When evaluating greener paper options, take into consideration not just the source of the fiber in the available stocks but also the processes used to create these more environment-friendly sheets. In particular, the bleaching process produces harmful dioxin gases, even when taking post-consumer material and de-inking it for reuse.
The following terminology, as reported by San Francisco–based paper manufacturer New Leaf Paper on its Web site, applies to papers that have been created without chlorine for bleaching and, thus, are less harmful to the environment:
Unbleached—Unbleached paper is either gray or dyed during paper-making. This process involves the least environmental impact. Unbleached paper with post-consumer waste often is not
de-inked as well. The ink is visible in the paper in the form of tiny ink dots.
Processed Chlorine Free (PCF)—This refers to recycled paper made without the use of chlorine or chlorine derivatives. Common bleaching agents are hydrogen peroxide (which, when used, breaks down into water and oxygen) and ozone.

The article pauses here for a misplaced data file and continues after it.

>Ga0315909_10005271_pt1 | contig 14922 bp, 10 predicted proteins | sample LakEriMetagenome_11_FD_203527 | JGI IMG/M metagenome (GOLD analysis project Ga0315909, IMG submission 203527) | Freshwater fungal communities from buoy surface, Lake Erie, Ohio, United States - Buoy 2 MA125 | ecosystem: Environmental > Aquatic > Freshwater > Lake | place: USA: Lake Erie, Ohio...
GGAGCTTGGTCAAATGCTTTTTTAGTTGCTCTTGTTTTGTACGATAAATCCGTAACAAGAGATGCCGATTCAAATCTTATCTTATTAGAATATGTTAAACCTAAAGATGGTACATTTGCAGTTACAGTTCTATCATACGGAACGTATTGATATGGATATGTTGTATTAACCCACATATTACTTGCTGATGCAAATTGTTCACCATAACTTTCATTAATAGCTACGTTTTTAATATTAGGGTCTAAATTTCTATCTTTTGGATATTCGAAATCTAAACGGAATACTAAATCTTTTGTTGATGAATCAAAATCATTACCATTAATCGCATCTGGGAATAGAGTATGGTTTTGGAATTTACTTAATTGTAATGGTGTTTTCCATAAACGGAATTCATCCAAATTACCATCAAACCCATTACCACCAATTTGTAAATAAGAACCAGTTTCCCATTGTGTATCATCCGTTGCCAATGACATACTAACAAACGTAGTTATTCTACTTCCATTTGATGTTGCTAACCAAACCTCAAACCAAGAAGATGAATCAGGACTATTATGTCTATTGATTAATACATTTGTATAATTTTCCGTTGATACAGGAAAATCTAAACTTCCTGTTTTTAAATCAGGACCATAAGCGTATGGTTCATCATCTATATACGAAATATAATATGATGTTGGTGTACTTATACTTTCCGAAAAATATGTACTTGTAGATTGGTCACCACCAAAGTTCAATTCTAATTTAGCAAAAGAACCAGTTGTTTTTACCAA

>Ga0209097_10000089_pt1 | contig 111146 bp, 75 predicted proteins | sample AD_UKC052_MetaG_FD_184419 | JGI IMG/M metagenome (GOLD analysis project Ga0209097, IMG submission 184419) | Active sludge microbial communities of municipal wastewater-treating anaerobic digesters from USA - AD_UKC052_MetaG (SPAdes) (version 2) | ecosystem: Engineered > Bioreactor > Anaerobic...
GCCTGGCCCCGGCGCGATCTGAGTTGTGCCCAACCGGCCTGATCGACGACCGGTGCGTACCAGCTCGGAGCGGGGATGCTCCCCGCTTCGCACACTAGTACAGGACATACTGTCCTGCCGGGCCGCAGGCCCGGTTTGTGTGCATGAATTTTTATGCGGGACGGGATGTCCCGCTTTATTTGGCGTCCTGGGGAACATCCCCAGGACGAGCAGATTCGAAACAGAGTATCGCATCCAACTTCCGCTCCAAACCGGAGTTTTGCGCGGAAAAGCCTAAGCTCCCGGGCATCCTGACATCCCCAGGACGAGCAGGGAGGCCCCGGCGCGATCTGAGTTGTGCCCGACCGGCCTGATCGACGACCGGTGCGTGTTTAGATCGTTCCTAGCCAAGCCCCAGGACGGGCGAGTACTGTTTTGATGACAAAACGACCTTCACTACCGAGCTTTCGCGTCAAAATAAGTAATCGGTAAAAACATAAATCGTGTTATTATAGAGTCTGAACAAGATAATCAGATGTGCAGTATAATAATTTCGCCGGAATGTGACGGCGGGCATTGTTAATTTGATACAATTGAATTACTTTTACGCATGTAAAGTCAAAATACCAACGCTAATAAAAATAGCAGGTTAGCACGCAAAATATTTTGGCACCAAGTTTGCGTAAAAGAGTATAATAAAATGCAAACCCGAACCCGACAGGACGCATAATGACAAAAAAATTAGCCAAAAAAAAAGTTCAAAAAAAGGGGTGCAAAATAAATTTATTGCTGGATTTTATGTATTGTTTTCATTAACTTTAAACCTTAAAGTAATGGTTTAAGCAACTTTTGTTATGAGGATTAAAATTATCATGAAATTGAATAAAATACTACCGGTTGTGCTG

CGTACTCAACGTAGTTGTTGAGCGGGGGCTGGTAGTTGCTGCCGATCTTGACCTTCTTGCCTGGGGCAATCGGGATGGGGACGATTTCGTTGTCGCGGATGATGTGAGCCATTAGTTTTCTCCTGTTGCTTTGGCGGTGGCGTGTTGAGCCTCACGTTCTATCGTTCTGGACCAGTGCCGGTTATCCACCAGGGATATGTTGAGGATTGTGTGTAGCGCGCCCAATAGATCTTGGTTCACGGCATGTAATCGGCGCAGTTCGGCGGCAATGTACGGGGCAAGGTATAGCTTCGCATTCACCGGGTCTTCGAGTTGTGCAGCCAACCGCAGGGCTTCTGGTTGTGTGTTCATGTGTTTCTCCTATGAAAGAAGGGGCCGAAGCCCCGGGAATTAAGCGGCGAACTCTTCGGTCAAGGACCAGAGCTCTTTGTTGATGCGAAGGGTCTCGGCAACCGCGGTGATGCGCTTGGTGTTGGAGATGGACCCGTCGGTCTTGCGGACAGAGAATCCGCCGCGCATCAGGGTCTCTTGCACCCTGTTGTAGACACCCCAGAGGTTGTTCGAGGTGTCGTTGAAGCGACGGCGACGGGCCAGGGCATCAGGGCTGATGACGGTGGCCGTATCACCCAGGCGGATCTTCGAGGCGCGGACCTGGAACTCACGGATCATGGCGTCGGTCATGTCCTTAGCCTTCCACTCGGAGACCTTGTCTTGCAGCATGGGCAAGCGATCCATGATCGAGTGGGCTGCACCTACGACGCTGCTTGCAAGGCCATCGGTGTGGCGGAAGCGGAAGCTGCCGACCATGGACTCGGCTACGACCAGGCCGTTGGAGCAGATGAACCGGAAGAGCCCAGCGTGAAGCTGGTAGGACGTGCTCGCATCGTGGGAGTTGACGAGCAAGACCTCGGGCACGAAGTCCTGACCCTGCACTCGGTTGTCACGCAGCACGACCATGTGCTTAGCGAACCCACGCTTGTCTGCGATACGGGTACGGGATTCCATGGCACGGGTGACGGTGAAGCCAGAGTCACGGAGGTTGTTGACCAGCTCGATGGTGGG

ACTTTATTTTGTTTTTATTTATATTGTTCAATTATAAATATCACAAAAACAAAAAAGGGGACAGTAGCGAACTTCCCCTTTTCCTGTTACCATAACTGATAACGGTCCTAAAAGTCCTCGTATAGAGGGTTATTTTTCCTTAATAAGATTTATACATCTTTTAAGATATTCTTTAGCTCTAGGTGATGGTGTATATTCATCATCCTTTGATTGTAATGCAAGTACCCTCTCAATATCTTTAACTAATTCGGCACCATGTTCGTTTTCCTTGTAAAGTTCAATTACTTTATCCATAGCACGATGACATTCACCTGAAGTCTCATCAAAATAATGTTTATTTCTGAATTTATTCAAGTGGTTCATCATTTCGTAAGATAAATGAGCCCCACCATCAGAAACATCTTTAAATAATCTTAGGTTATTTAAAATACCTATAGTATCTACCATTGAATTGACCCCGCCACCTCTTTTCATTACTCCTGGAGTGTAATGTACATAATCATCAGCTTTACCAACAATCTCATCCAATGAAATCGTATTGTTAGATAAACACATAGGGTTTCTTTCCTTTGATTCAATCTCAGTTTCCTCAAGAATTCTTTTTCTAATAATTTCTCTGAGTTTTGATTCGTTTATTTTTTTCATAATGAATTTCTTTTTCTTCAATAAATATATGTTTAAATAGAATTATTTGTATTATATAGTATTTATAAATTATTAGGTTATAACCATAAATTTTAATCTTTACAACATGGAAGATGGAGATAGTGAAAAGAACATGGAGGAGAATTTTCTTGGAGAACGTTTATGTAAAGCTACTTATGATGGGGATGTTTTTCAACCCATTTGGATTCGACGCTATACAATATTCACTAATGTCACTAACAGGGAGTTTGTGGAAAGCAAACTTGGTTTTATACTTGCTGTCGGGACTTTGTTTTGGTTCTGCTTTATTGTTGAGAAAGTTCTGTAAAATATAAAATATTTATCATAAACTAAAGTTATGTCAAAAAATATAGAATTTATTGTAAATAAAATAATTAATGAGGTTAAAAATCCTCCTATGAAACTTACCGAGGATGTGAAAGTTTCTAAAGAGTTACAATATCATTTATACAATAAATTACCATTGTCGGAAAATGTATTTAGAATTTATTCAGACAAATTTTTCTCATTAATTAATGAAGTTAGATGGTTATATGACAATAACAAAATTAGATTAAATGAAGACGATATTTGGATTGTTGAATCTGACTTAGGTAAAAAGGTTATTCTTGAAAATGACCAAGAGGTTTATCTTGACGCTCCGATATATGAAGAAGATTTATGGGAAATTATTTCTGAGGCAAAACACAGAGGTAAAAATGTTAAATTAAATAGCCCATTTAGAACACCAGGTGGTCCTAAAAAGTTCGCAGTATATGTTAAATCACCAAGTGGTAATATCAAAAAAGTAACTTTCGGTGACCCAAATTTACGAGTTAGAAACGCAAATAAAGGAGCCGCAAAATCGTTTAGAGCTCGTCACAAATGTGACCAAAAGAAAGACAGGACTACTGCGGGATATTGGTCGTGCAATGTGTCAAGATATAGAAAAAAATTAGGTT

Totally Chlorine Free (TCF)—This refers to virgin paper made without the use of chlorine or chlorine derivatives. (The term “virgin” means the fiber has never been used to make paper or any paper-based products.) … New Leaf Paper think[s] this distinction between TCF and PCF is environmentally misleading. While TCF sounds better, PCF is more environmentally sound, since this term is reserved for recycled rather than virgin papers. Some environmental organizations have suggested that the term PCF be dropped, and that TCF refer to all paper made with a totally chlorine-free bleaching process, thus eliminating any confusion.
A final tip about recycled paper: To legally use the recycled logo on your direct mail pieces, your efforts must be printed on uncoated paper that contains at least 30 percent post-consumer material or coated paper with at least 10 percent post-consumer material.